6.The rational use of combinations of SSRI’s, Clonidine and Risperidone in treatment of Tourette’s Syndrome and its comorbid disorders can create opportunities to:

a)reduce and potentially discontinue maintenance doses of neuroleptics thereby reducing lifetime exposure to these medications and the risk of tardive dyskinesia

b)taper and reduce benzodiazepine doses, thereby reducing the dependency liability and decreasing the sedative impairment which this class of medications may have upon habilitative programming.

The rational use of these medications in Tourette’s Syndrome is strengthened by recent work addressing the potential etiologies of Tourette’s Syndrome and its comorbid conditions. A variety of etiologies (genetic, autoimmune responses to infections, pre and postnatal insults as well as others) have been identified as potentially contributing to neurochemical and structural alterations in the region of the basal ganglia and prefrontal cortex in these disorders. Further work in this area will undoubtedly lead to more specific therapeutic interventions. In the interim, it is hoped that the above guidelines will be of assistance in developing rational and safe approaches to the pharmacological treatment of cognitively impaired individuals with Tourette’s Syndrome and its comorbid conditions.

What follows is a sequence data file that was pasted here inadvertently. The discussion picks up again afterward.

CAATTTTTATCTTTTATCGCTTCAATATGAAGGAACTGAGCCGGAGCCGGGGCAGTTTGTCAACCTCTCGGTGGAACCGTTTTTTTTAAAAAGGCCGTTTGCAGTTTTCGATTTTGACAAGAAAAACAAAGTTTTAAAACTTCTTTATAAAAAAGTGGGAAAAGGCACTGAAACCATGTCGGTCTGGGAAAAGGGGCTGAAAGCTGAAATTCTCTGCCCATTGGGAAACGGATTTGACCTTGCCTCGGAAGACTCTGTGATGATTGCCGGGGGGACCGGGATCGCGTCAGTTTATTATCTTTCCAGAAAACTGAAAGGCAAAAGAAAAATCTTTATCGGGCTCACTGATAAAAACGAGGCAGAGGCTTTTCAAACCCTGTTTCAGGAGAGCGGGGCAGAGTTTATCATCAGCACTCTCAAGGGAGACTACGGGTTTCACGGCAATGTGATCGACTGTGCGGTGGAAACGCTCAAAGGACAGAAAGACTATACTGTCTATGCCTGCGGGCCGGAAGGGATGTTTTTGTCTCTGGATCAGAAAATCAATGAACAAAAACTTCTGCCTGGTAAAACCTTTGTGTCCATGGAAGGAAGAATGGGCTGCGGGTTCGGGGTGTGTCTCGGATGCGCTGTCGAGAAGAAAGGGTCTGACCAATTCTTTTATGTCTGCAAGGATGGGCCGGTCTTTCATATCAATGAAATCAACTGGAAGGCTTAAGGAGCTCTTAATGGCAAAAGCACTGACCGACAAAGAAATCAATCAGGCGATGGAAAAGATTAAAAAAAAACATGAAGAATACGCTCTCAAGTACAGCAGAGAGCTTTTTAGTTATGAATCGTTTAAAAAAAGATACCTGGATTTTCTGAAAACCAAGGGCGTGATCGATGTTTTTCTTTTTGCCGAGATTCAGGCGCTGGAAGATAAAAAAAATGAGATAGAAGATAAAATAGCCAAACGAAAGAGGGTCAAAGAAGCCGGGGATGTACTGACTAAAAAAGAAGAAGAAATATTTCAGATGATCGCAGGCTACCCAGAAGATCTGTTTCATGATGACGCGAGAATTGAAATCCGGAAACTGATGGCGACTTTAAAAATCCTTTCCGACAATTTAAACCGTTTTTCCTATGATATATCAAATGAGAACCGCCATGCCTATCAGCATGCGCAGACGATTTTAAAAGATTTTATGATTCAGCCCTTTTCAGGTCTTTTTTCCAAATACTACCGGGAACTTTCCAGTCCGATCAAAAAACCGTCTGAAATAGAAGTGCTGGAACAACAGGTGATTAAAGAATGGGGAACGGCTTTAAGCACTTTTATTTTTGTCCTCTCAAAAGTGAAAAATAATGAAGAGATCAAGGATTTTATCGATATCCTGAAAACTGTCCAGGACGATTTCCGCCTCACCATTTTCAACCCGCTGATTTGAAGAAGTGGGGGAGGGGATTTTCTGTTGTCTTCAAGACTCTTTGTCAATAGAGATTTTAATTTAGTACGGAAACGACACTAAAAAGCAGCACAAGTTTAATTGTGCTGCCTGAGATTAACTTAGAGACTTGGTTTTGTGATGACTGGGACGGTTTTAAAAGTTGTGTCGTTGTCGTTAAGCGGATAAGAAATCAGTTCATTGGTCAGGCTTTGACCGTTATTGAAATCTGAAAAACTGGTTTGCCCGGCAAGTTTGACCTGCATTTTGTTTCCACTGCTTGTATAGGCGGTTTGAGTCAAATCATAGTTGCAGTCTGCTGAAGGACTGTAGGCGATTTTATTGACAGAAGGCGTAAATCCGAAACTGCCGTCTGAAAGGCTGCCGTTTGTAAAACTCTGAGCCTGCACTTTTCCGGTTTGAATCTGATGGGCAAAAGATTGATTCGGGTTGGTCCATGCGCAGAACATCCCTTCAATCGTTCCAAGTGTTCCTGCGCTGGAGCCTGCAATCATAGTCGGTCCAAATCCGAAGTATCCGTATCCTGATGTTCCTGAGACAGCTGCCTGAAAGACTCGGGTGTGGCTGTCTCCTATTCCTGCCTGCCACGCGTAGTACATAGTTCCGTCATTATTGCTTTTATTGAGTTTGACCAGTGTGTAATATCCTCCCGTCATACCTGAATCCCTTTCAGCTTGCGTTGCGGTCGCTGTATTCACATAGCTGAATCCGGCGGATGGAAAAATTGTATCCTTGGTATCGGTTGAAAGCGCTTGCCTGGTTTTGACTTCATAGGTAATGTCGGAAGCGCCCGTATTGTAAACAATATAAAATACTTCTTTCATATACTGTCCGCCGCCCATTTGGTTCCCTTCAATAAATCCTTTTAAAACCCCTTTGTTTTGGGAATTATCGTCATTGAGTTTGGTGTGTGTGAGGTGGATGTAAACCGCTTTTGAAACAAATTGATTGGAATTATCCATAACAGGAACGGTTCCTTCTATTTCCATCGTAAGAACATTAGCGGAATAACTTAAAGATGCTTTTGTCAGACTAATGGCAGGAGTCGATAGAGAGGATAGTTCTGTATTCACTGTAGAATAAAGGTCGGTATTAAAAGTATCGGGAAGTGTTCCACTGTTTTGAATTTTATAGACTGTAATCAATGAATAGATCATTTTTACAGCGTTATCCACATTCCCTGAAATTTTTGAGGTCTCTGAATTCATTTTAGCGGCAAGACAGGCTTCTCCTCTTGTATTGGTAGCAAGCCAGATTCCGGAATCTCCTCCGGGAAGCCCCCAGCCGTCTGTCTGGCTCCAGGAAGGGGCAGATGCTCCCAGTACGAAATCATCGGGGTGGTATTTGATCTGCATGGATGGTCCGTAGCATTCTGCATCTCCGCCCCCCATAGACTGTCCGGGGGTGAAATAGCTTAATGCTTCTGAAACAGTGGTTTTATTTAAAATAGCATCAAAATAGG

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For further information contact:

Robert J. King, M.D., C.C.F.R.P., F.R.C.P.
North Bay Psychiatric Hospital
Highway 11N, P.O. Box 3010
North Bay, Ontario P1B 8L1, Canada